The PDP2011-ESP console
At the end of the startup – after the ESP has connected to an AP, or exhausted its retries, you’ll see a prompt. There could still be AP messages after the prompt has been written, so if you don’t see it press enter a couple times.
The console has several commands built in; the most important is the wifi command that you’ll need to enter the SSID of your AP and the password for it. Like so:
PDP2011-ESP> wifi my-ssid my-password
What the wifi command does is copy the ssid name and the password to the NVS in the esp32, to use in connecting to the AP when it starts up. So you’ll have to restart the esp32 to activate, for example by the restart command, but a power cycle will also work. After that, the ESP should connect to the AP, and request a DHCP address.
If the ESP32 you’re using was running other code before, it may still have other variables and settings in its NVS, and those could interfere with what we want it to do now. To get rid of those, you can use the erasenvs command – but do that before setting up the wifi details, because those will be gone too.
The other commands that the console knows about are:
- wifi (without arguments); to show the wifi status
- restart; to cause a soft reset
- info; to show some information on the hardware
- stats; to show counters
- erasenvs; to clear the NVS
- dumpnvs; to list the contents of the NVS
- recvprint; to print incoming frames for debugging
- xmitprint; to print outgoing frames for debugging
Normally you should only need the wifi and restart commands at the first start; after that everything should just run without any intervention. The other commands are there for debugging – or if you’re changing your network setup. If you’ve used your ESP32 for other code, you can use the erasenvs command to clear any data that has been left – and you should also do that when you decommission the ESP32, since your wifi details will be stored there. Or better yet, do an idf.py erase_flash.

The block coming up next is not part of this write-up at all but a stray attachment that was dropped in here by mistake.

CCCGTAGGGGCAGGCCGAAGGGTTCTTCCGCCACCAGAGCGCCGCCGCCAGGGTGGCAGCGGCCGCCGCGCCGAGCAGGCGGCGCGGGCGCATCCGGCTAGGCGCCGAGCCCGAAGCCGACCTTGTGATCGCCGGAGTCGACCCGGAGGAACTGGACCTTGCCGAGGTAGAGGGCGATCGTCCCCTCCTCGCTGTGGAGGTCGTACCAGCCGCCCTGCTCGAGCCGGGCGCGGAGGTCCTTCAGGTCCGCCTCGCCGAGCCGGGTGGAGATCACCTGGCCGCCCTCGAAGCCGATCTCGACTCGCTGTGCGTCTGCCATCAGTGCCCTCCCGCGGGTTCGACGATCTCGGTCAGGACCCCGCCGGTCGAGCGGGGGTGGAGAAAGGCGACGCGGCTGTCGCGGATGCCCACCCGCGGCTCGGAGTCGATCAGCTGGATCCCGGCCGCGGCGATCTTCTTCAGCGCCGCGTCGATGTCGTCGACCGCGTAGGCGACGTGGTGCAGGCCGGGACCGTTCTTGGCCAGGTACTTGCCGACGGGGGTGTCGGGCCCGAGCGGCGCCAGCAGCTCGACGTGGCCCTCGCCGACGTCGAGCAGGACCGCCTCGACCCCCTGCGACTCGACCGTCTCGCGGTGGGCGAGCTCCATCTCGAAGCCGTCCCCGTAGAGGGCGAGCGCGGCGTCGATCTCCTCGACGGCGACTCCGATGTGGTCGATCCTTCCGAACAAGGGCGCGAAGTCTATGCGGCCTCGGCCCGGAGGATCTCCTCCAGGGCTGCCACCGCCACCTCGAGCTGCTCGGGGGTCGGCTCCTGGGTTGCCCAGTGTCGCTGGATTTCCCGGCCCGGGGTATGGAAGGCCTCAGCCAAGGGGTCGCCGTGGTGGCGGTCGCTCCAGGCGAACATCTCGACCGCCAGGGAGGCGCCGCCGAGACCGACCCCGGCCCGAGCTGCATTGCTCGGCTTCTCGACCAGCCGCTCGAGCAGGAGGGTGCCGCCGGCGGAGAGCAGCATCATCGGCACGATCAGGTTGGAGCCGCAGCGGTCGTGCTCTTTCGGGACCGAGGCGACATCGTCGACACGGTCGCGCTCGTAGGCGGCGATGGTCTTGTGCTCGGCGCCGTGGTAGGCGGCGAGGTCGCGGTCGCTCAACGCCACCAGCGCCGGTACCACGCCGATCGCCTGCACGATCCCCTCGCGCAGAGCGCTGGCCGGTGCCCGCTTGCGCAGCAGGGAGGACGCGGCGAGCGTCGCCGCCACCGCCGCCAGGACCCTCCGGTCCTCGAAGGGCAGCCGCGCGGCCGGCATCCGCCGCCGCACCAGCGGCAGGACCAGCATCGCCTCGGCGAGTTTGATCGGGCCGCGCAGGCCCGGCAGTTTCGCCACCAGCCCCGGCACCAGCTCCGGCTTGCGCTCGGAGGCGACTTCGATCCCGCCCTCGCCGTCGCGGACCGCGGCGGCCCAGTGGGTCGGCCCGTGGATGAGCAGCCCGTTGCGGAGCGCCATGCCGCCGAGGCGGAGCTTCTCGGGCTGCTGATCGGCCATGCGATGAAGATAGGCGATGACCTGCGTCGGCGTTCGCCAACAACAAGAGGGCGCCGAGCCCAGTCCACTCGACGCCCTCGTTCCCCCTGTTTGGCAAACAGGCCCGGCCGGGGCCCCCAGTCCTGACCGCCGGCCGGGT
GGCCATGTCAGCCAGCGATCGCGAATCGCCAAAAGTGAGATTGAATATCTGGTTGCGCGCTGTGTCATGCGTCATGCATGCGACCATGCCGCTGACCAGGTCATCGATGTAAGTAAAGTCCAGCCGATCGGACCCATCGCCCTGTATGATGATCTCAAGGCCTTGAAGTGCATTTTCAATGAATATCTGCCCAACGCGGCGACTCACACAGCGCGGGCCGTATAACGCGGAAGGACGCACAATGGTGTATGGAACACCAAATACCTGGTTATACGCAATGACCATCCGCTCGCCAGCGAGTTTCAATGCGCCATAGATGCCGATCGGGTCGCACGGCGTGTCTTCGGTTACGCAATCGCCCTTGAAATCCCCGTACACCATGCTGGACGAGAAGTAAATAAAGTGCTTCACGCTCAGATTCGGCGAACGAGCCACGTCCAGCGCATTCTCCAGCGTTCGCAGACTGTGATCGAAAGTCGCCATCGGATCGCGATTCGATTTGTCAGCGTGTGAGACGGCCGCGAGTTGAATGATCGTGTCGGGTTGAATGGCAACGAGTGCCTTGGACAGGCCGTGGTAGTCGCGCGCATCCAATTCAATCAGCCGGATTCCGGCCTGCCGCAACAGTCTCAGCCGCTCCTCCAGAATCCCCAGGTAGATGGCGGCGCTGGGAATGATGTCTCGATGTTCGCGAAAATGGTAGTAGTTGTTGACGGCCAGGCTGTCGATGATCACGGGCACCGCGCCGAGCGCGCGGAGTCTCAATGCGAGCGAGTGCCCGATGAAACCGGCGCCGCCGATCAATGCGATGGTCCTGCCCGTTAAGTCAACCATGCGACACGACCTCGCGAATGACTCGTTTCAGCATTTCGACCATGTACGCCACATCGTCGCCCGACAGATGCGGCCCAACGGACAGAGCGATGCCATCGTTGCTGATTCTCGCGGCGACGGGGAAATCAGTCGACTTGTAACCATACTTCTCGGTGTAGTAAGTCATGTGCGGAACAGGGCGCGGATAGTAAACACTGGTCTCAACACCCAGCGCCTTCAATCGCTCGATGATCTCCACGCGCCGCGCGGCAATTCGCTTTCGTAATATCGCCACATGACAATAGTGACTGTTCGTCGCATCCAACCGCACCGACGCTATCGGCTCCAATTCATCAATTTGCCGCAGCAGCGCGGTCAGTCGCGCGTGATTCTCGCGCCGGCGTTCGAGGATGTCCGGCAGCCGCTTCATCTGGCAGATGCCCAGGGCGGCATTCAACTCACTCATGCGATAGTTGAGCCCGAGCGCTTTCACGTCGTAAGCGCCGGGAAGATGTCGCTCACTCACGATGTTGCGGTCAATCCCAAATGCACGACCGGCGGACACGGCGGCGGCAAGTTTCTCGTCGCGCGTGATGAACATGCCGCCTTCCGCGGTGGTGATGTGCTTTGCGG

Wiring up the ESP and the FPGA board
Wiring is of course very much dependent on which FPGA and ESP board you have. I’ve not defined a fixed standard yet; so far I’ve been using the 2×13 connector on the bottom of the de0nano for most testing, and I’m probably going to design a small PCB for that. On all other boards, it’d make sense to reuse the pin assignments of the regular xu pins, but you’d have to find one extra for the xu_srdy signal. Don’t put anything in concrete, I’ll probably define a pin assignment in a future release – and don’t worry about the xu_debug_tx either, there’s hardly any useful output at this time anyway.
On the ESP side of things, the pins are defined in the app_spitask.c; they are dependent on the model. Note that the pin numbers become pin names on the devkit boards – the mapping is not one to one. The pins I’m using in my current setups with DE0-Nano, ESP32-C3-DevKitM-1, ESP-PICO-KIT and ESP-DevKitC are:
|signal name||DE0-Nano pin||FPGA pin||C3-DevKitM-1||ESP-PICO-KIT||DevkitC|
Setting up the FPGA build
There are two changes to the XU signals in the unibus instantiation: firstly, you’ll have to tell the XU that it has the ESP frontend, and secondly, the ESP needs an extra signal called ‘xu_srdy’ that signals that the ESP is ready to receive a command. Like so:
have_xu => 1, have_xu_esp => 1, xu_cs => xu_cs, xu_mosi => xu_mosi, xu_sclk => xu_sclk, xu_miso => xu_miso, xu_srdy => xu_srdy, xu_debug_tx => xu_debug_tx, -- optional
and of course xu_srdy needs to be connected to an I/O pin.
Setting up 2.11BSD
The networking setup in 2.11BSD is exactly the same as you would do with a ‘real’ DEUNA or DELUA – what goes by a DE-type network adapter in the kernel. If you haven’t done so already, build a kernel with NDE set to 1 (only 1 DE is supported).
Then look into /etc/netstart, and set up the shell variables and the appropriate ifconfig command. One thing to note is that you MUST use the ip address that the ESP32 has gotten from DHCP – another address may appear to work, but will give you lots of subtle problems. I haven’t really investigated yet, but it appears as if certain frame types (arp?) are not forwarded by some deeper layer of the ESP32 (micro-)code if the destination IP doesn’t match what the ESP32 thinks it is – even though it shouldn’t deal with IP addresses.